Israelis who receive social security benefits from the United States had some good news a few months ago, and some even better news right now.

Even if your eyes glaze over when you hear words like “pension” and “benefits” you should pay attention to what happened, because you (or someone you know) may be eligible for a refund from the U.S. Social Security Administration.


Here’s what happened:

Americans who worked for the government are entitled to a pension and certain other benefits under the social security system. However, that pension is reduced for citizens (which may include Americans living abroad) who receive an additional pension if they also worked for a private employers and are entitled to a pension from that employment.

That reduction in pension is triggered by what is called the Windfall Elimination Provision (WEP), which became effective in September of 1994.

The WEP makes sense – when the government is calculating the amount to which one is entitled, it factors in additional “income” so that someone who only worked for the government and has no other funds from a separate pension coming in is entitled to more money than someone who does.

However, for years the Social Security Administration applied the WEP to Israeli citizens who had worked for the U.S. government, based on the amount those Israelis receive under what is called the “Old Age Benefit” from the National Insurance Institute of Israel (NII).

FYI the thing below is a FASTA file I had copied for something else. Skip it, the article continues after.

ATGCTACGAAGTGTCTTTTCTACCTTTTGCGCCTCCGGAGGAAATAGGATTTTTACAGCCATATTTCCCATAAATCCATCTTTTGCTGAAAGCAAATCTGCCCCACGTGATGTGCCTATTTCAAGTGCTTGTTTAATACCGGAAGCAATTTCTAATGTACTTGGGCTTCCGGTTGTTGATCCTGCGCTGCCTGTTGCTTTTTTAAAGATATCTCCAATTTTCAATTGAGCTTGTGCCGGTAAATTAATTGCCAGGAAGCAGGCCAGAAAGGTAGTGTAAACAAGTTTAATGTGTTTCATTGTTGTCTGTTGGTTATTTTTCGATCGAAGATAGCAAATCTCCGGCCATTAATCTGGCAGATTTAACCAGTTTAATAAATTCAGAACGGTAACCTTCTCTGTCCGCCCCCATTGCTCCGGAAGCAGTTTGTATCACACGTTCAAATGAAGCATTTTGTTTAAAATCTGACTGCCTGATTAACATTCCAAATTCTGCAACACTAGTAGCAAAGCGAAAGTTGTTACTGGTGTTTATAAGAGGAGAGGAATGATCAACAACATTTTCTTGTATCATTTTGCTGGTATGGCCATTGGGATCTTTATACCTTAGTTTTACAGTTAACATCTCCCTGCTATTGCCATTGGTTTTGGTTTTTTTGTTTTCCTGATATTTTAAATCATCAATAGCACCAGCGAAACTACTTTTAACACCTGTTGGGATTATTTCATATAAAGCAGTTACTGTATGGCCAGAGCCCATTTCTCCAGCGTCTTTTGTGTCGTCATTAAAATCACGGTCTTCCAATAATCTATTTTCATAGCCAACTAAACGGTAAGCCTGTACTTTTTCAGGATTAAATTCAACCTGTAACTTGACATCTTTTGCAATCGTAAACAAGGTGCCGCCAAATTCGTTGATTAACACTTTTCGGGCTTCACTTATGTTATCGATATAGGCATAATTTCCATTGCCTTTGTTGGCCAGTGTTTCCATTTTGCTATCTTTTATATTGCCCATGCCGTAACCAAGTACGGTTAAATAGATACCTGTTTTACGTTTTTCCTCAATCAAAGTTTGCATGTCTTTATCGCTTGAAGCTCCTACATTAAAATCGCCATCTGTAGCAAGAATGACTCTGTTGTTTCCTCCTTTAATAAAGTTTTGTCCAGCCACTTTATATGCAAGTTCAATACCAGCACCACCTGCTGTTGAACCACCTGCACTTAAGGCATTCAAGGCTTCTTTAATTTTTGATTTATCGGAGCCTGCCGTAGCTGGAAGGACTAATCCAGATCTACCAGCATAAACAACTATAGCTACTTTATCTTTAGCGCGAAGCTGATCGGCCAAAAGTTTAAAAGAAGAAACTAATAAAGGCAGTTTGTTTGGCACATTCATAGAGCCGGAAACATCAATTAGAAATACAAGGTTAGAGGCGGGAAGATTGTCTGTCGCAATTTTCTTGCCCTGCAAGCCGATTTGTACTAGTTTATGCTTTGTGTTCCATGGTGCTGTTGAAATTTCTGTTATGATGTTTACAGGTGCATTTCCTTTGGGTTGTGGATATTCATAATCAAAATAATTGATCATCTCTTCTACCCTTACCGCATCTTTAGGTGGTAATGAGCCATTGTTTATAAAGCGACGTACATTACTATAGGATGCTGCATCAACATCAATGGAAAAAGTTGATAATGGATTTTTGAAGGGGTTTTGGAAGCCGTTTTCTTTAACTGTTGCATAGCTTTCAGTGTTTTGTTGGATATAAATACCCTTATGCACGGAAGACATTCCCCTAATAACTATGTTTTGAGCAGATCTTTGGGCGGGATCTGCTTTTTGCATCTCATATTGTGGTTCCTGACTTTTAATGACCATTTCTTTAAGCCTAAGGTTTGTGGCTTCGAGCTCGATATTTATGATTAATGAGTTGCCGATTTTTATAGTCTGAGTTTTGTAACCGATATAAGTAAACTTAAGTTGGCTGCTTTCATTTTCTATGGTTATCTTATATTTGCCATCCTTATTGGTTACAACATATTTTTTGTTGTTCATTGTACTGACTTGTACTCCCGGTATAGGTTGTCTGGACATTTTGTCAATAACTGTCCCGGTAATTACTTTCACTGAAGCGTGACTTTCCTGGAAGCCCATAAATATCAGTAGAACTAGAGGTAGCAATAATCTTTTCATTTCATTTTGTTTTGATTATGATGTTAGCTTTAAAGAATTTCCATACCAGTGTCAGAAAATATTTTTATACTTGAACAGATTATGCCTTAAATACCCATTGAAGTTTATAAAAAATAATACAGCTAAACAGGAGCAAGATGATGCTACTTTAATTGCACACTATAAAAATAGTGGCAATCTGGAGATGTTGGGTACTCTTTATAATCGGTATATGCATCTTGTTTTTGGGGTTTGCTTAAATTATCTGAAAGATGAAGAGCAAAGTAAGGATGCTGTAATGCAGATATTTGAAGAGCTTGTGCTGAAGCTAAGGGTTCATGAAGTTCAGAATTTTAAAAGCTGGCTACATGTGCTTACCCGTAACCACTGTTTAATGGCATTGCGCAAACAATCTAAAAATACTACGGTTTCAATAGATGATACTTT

A class action lawsuit was brought by Israelis whose social security benefits were reduced due to the WEP, claiming their Old Age benefits from the Israeli government were not based on employment, but is instead based on residency, financial need or voluntary contributions.

That lawsuit, Greenberg v. Colvin, was brought and successfully resolved by the lawyers at Kelley Drye & Warren. In April, a U.S. federal court in Washington, D.C. approved a settlement reached between the Greenberg plaintiffs and the U.S. government.

Under the agreement reached and approved by the court, the SSA will no longer apply WEP to NII benefits, and it will refund all payments wrongly withheld under WEP, since August, 2004. In addition, class members whose Primary Insurance Amount was reduced by the WEP will be recalculated. Finally, the government will stop attempting to collect funds due under the WEP, for NII benefits.

Further information about the settlement can be found at this government website.

A story about pensions, the U.S. government and money, that ends well. Shabbat Shalom!


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Lori Lowenthal Marcus is a contributor to the A graduate of Harvard Law School, she previously practiced First Amendment law and taught in Philadelphia-area graduate and law schools. You can reach her by email:


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